Carnival Corp. shuffles the deck of top execs

Howard Frank is leaving his role as chief operating officer and vice chairman; he will become a special advisor to the Carnival Corp. CEO and chairman.
Howard Frank is leaving his role as chief operating officer and vice chairman; he will become a special advisor to the Carnival Corp. CEO and chairman.
Carnival Corp.

Longtime Carnival Corp. right-hand man Howard Frank is stepping down from his role as chief operating officer and vice chairman, the Miami-based cruise company said Monday.

Frank, 72, will act as special advisor to CEO Arnold Donald and Chairman Micky Arison.

“For the last 25 years, Howard and I have worked side by side and I could not have asked for a better business partner,” Arison said in a statement. “I am looking forward to his continued contributions in his new role.”

The announcement came amid news of other changes at the top of some of the company’s North American brands — and four months after Donald stepped into the CEO job. In late June, Arison announced that the CEO and chairman roles were being split, and that he would continue only as chairman, as the company struggled to recover from a series of mishaps that took a toll on customer demand and earnings.

Frank, who joined the company in 1989, will remain chairman of the Cruise Lines International Association.

Cruise veteran Alan Buckelew, president and CEO of Princess Cruises, will become the parent company’s chief operations officer. The newly created position is slightly different from the role Frank held, a spokesman said, because the CEO of each brand will report to Donald, not the COO. The new position also includes oversight of information technology. Buckelew, who lives in Los Angeles, will keep a home there and have a residence in South Florida, according to the spokesman.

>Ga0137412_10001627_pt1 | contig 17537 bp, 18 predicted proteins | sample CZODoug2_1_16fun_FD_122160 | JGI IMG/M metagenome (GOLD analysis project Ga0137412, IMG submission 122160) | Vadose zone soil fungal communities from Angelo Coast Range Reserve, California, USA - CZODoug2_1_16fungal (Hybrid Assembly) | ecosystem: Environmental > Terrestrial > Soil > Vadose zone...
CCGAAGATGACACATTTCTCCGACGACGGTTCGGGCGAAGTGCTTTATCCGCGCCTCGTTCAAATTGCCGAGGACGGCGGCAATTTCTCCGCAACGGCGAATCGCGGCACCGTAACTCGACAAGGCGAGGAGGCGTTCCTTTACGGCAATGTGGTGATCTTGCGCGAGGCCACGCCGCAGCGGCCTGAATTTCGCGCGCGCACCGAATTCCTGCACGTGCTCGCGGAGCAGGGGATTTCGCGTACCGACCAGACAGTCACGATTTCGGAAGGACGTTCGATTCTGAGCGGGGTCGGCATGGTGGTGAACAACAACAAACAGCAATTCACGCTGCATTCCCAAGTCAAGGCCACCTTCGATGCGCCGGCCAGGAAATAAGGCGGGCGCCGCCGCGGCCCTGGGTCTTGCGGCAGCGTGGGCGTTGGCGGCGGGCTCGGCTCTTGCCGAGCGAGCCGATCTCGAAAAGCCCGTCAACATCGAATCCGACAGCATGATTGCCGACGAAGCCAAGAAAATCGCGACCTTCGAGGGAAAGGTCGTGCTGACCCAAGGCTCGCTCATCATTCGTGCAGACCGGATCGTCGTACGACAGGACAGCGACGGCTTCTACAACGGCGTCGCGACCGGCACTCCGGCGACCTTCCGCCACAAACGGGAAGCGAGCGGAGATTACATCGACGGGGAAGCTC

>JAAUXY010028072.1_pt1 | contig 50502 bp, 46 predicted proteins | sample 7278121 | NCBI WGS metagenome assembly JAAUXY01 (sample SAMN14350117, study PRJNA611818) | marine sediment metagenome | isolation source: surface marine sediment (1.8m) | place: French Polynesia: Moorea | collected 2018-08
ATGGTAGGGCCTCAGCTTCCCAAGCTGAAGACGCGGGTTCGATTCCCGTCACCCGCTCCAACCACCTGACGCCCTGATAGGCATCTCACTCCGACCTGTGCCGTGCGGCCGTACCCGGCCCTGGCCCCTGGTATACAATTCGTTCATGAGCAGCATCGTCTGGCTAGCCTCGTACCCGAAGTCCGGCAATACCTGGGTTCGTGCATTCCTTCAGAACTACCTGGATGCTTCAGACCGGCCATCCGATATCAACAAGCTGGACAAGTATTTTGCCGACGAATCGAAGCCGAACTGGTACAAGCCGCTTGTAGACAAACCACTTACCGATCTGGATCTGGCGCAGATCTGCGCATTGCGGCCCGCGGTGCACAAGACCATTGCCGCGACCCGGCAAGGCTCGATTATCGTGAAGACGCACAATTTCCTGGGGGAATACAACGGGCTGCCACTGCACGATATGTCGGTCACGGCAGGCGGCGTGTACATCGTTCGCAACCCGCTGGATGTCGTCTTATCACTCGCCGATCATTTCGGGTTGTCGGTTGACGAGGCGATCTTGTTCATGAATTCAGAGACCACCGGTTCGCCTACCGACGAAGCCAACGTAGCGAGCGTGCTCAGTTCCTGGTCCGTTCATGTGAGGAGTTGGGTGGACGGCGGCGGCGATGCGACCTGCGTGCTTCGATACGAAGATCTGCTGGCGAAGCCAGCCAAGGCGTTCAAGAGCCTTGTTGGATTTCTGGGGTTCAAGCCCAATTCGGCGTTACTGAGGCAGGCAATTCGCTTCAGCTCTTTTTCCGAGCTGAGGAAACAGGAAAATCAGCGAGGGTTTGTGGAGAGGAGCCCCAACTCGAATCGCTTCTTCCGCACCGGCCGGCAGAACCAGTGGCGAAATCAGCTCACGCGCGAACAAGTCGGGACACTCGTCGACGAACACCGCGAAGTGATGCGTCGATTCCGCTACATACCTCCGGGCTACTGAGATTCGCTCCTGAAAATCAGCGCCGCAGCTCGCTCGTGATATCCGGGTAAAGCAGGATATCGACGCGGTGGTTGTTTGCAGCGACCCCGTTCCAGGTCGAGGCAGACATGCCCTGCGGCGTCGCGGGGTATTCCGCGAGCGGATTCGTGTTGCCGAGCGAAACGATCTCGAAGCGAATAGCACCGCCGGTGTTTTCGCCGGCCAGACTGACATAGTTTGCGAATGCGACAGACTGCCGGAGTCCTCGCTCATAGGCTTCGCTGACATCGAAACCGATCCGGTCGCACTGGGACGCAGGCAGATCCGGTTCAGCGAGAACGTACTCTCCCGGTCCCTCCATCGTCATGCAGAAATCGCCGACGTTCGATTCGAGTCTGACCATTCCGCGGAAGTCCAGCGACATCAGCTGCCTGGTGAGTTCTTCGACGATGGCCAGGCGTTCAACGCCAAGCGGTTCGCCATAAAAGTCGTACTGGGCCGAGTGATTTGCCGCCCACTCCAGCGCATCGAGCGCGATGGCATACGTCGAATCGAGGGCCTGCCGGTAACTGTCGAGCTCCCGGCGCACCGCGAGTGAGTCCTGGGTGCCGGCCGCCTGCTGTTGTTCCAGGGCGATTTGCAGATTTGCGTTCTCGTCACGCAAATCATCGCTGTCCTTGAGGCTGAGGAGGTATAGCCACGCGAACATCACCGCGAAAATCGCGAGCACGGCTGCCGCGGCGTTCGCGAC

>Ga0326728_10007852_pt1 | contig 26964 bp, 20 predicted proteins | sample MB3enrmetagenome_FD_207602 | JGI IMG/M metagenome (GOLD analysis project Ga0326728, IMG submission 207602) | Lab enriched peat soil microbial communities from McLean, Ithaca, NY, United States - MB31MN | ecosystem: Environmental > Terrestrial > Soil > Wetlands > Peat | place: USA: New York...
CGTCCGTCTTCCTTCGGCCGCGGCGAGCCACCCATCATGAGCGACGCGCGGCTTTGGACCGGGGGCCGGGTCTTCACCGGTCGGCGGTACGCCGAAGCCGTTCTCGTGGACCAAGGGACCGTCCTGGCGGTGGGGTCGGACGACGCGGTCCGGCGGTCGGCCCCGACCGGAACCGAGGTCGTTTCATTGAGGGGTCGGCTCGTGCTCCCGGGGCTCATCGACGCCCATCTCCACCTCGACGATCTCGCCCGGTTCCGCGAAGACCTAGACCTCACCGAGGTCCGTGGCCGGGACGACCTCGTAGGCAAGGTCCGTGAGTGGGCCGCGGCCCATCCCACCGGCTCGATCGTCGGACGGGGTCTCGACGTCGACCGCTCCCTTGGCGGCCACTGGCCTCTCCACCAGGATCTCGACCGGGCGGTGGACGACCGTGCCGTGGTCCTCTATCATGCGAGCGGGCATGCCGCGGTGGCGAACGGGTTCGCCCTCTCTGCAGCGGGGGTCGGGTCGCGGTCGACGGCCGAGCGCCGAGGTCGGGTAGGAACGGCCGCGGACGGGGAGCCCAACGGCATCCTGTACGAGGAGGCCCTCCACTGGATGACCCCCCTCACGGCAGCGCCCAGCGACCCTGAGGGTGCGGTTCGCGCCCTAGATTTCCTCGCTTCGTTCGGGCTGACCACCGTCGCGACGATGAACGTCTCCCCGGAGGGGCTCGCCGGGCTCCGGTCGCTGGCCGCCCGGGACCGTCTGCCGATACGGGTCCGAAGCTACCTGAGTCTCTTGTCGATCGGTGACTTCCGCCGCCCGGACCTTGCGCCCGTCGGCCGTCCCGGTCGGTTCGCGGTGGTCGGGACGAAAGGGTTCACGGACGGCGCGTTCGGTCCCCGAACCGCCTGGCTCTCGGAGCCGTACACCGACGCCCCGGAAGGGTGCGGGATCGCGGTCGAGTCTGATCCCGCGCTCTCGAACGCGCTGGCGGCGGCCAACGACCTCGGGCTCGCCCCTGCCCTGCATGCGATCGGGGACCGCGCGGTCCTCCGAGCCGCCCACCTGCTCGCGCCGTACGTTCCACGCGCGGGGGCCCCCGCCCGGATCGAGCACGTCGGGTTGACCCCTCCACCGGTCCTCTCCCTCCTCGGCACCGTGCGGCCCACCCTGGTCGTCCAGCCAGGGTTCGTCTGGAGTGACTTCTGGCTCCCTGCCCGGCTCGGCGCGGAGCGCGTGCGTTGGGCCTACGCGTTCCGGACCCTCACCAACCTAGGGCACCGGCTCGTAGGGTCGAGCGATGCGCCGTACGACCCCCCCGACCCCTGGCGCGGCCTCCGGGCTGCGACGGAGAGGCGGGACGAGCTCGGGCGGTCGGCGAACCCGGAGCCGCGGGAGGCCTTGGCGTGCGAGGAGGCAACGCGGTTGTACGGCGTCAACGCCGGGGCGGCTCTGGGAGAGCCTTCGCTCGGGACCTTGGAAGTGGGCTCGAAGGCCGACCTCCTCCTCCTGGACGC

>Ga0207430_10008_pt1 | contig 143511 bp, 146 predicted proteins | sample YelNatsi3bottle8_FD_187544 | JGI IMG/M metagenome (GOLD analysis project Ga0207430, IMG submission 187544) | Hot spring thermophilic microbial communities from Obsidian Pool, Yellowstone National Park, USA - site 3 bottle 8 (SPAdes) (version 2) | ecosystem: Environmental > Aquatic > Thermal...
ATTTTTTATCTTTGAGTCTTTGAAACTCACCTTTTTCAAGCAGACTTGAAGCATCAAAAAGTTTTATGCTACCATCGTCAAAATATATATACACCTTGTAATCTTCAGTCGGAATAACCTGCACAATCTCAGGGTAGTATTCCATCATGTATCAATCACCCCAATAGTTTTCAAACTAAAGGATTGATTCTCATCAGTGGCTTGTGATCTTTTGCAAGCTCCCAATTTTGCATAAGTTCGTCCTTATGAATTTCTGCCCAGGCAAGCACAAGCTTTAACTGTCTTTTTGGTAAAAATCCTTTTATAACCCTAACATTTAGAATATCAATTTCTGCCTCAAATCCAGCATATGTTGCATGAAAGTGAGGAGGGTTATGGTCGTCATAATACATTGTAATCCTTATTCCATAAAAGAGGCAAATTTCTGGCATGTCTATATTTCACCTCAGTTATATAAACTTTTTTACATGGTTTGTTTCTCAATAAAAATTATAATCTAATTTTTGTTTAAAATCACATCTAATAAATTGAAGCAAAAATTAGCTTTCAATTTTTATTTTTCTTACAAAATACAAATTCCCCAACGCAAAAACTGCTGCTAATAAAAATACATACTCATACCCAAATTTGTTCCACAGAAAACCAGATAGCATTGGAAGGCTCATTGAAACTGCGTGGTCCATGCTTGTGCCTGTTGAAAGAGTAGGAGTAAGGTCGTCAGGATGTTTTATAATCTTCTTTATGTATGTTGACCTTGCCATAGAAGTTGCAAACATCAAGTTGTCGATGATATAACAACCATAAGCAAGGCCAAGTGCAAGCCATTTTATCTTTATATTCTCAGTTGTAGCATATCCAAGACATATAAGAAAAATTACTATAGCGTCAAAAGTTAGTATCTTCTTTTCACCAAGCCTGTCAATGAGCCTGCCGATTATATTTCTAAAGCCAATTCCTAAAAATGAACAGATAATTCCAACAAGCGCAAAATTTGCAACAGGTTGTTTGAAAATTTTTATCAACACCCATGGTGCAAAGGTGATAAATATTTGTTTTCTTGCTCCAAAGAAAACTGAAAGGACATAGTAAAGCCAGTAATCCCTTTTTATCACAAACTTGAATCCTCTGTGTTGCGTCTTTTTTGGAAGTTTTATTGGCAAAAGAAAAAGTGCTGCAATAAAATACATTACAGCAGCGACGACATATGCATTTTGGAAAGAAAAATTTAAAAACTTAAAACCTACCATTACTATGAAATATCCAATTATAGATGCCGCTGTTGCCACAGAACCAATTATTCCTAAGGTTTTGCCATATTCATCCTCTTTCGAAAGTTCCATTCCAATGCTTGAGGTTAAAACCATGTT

Filling the position as president at Princess will be Jan Swartz, the line’s executive vice president for sales, marketing and customer service.

Stein Kruse, president and CEO of Seattle-based Holland America Line, will move into an expanded role as CEO of the 41-ship Holland America Group. In addition to Holland America and the luxury Seabourn line, that new group will also include Princess Cruises, which has headquarters in the Los Angeles area.

The moves, which were somewhat anticipated within the industry, are effective Dec. 1.

“It’s big news, but it’s not a shocker,” said Mike Driscoll, editor of the weekly trade publication Cruise Week.

Driscoll said the moves represent a change in competitive strategy for Carnival Corp. and called them “the most visible example to date of Arnold Donald’s thinking as CEO.”

“For years the Carnival Corp. brands have competed fiercely amongst themselves but now the view seems to be compete fiercely with the competition, not the Carnival Corp. brands,” he said in an email.

Wells Fargo analyst Timothy Conder said in a note to investors that the changes represent “the initial steps toward an increased focus by [Donald] to enhance coordination/collaboration among CCL’s brands to further utilize the company’s scale and consumer data for revenue and cost leverage.”

None of the changes announced Monday affect Carnival Cruise Lines, the company’s largest brand. The namesake cruise line has been weathering rough seas since a fire left the Carnival Triumph powerless for days in February.

Miami cruise expert Stewart Chiron, CEO of, said Monday’s changes make sense. Referring to last month’s meeting of Carnival Corp.’s board of directors, he said he’s anticipating more announcements.

“I’m looking forward to seeing what else was decided at that board meeting,” he said. “There’s certainly going to be more changes in the company. This was the opening act. And the main event is coming up.”

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